The Jon Spencer Blues Explosion
Higher Ground, Burlington, October 16
by Stephen Slaybaugh

Taking part in a self-guided, two-day tour of Vermont’s breweries, I happened to be in Burlington the same night as The Jon Spencer Blues Explosion was playing the college town’s Higher Ground. As it happened, so was Morrissey, who was downtown at the Flynn Theatre, and it was because of the competing show that the locals I talked to attributed the low turnout for Messrs. Spencer, Judah Bauer and Russell Simins.

This was neither the first nor the second time I had seen the band since they returned to active duty after going on hiatus for a few years. At Brooklyn Bowl a couple years ago, they seemed stiff, as if they had grown arthritic during the time off, and their song selection (e.g. “Magical Colors”) left something to be desired. Conversely, the trio seemed energized last month when they played a “secret” show at Bowery Electric. In this instance, though, they only diverted from their new album, Meat and Bone, for a cover of the Beastie Boys’ “She’s On It,” and I was a little disappointed that they didn’t treat us to a few choice cuts from their back catalog for an encore.

For the small Vermont crowd, which included Spencer’s sister, who lives in the area, the Blues Explosion again stuck primarily to the new record. This wasn’t problematic as Meat and Bone is a barrelnosed collection of bluesy rock & roll bruised with punk attitude, and tracks like “Black Mold,” “Get Your Pants Off” and “Bottle Baby” flourished with the energy of the band’s live show. But while Spencer interjected the set with his patented “Blues Explosion!” exclamations, the performance seemed a little rushed at first, as if the band was anxious to get through the evening. They eventually settled down, though, and found their groove as it were. “She’s On It” was a highlight of the evening, Simins hitting each beat with appropriate aplomb. Spencer shucked and jived his way through the set, and by the end was dripping with sweat, while Bauer was the polar opposite, looking cool and, at times, nonchalant.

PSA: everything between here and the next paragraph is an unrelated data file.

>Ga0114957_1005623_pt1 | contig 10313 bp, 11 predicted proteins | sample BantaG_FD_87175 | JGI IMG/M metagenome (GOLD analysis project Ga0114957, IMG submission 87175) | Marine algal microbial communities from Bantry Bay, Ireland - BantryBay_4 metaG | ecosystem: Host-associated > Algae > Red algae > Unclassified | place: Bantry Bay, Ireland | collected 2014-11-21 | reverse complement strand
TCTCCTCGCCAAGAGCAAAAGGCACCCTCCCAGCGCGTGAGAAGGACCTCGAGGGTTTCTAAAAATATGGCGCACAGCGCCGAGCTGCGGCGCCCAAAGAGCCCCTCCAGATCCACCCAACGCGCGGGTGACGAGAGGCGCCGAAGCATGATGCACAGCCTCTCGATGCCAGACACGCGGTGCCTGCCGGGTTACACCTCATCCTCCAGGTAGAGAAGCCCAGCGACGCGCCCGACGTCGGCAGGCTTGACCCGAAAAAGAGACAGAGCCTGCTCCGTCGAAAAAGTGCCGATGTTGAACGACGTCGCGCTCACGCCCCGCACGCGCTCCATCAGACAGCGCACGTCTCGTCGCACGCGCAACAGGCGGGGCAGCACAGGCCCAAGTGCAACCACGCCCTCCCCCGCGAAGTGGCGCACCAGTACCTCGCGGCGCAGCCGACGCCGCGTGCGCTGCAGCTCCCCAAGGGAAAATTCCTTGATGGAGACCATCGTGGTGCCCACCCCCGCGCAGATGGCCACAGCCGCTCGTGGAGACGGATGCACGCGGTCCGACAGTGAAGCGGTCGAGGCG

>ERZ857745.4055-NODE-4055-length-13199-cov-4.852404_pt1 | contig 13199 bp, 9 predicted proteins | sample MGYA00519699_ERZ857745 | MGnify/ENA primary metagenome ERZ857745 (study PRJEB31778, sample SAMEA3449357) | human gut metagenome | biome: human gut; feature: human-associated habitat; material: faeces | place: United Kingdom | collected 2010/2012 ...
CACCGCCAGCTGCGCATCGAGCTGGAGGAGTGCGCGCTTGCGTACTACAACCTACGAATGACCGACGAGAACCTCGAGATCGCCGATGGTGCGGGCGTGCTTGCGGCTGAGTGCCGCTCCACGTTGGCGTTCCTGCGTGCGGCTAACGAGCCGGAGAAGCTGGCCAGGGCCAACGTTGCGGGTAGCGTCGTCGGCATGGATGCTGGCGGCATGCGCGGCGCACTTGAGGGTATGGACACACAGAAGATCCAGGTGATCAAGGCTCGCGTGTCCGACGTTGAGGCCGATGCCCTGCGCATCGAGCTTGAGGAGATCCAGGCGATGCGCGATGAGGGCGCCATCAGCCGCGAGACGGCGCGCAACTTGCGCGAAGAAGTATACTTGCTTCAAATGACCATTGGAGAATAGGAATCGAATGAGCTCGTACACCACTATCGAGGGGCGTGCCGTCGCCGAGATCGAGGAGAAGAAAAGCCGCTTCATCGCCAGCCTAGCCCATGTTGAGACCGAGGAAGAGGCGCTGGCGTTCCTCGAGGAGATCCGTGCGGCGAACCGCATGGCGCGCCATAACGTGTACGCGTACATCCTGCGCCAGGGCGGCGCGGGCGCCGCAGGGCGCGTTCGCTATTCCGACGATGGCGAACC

But while they pulled out “Bellbottoms,” the night could have benefitted from a few more cuts from the band’s backpages. It is appreciable that they are into their latest release, but it seems a shame to ignore such a rich catalog. Maybe with the noise of a larger crowd to rev them on, the trio may have dipped further into their well. Subsequently, it was hard to shake the feeling that we didn’t get all that the Blues Explosion had to give. But whether operating at peak level or not, Spencer and his cohorts still put on one hell of a show, and at this point, are only their own measuring stick.